Some people are probably genetically susceptible to acute renal failure from ibuprofen, but there are other acquired conditions that can render one susceptible as well and one might not know if and when they are susceptible or not. And, how would one know if they’re in the susceptible “pool” or not? I don’t think that you do until it happens one day and even then, chances aren’t great that you or your caregiver will connect the dots between ibuprofen use and your symptoms unless you have your labs checked.
Acetominophen is not an anti-inflammatory medication like the other two in this article – it’s more of an analgesic (pain reducer) and antipyretic (fever reducer). Of interest, though, is that it’s oftentimes thought of as a safer alternative to the others because it’s the “go to “ medication for infants and children, it doesn’t cause stomach ulcers, and it’s “the number one doctor recommended,” according to ads. However, one thing that sets it apart from the others is its toxicity.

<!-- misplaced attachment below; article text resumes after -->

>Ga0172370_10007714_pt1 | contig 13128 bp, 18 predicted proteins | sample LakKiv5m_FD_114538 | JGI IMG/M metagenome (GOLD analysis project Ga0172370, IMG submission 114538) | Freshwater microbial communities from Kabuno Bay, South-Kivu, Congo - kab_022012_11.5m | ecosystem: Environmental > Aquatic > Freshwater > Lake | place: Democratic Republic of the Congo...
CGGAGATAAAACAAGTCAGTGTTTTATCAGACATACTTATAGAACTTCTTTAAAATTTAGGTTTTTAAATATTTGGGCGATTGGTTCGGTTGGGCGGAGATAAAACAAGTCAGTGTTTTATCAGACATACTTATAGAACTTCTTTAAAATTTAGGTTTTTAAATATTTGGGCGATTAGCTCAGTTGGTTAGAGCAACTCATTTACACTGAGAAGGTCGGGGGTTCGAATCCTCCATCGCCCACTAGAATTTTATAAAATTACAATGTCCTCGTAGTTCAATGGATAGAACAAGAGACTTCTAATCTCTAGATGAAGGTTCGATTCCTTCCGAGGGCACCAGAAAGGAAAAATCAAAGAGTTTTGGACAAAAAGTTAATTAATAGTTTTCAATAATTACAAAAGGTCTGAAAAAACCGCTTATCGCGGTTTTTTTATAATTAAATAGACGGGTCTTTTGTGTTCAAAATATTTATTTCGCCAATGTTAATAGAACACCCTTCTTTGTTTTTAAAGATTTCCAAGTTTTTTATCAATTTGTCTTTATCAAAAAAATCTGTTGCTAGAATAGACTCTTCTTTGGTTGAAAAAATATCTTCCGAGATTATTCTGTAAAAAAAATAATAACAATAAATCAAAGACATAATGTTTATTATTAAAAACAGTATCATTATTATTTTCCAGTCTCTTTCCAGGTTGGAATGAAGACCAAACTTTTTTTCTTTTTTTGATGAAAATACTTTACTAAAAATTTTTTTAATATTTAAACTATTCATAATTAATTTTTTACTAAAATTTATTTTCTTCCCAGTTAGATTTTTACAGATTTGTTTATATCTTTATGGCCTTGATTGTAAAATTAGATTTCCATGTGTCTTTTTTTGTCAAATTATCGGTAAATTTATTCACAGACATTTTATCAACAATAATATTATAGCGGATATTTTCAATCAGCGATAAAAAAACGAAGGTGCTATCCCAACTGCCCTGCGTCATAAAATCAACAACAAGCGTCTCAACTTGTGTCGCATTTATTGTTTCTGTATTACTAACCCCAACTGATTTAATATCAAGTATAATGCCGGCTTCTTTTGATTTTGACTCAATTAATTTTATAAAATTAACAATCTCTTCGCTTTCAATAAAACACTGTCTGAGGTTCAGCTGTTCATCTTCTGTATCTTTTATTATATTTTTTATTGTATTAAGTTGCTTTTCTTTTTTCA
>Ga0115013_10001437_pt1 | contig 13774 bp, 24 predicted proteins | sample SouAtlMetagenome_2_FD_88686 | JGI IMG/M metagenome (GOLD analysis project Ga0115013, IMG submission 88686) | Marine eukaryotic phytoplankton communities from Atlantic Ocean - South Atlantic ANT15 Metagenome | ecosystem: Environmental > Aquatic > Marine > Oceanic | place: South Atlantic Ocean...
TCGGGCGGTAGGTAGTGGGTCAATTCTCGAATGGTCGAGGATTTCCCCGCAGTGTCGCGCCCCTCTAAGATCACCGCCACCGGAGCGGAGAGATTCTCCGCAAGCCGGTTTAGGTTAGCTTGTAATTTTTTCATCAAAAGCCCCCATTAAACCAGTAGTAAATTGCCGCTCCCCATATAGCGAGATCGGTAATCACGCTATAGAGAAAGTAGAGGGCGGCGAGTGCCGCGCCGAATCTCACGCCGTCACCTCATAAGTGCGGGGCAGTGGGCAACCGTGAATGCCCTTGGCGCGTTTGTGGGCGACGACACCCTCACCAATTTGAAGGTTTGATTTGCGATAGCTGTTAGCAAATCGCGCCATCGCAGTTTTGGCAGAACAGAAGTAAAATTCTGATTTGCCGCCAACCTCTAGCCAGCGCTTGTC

What’s interesting – and scary – about acetominophen is how close the toxic dose is to the recommended dose. The maximum recommended daily dosage used to be 4000 mg per day but was updated in 2012 to a maximum of 3000 mg per day, which is about four servings of two 325 mg tablets. Now, say you’ve really got a bad headache or your workout was really hard and left you quite sore, or you figure you’re a big person and you have this feeling that the recommended daily dose is likely a bit conservative, and after all, it’s nonprescription, right? So, when the directions say take 2 tablets, you take 3 or 4… Then get this: In 2006, Watkins, et al. showed in healthy volunteers that you could induce liver injury (read: liver toxicity) by dosing acetominophen at 1000 mg every 6 hours. That’s 3 tablets every 6 hours compared to the maximum recommended dose of 2 tablets every 6 hours – to get liver damage. Continue that schedule for several days and you’re in trouble. Add a few of your favorite alcoholic beverages during those evenings, maybe one or more of a long list of medications or supplements that are also simultaneously processed by the liver, and you could find yourself in big trouble. Acetaminophen is far and away the leading cause of acute liver failure in the United States and accounts for nearly one-half of all cases. But, rest comfortably in knowing that death from acetominophen induced liver failure is only about 2%, and the need for liver transplant is about the same – 2%. Acetominophen’s margin of safety can also be looked at this way: According to the FDA, in the USA between 2000 and 2009, the accidental substitution of children’s acetominophen for infant’s acetaminophen resulted in at least 20 infant deaths.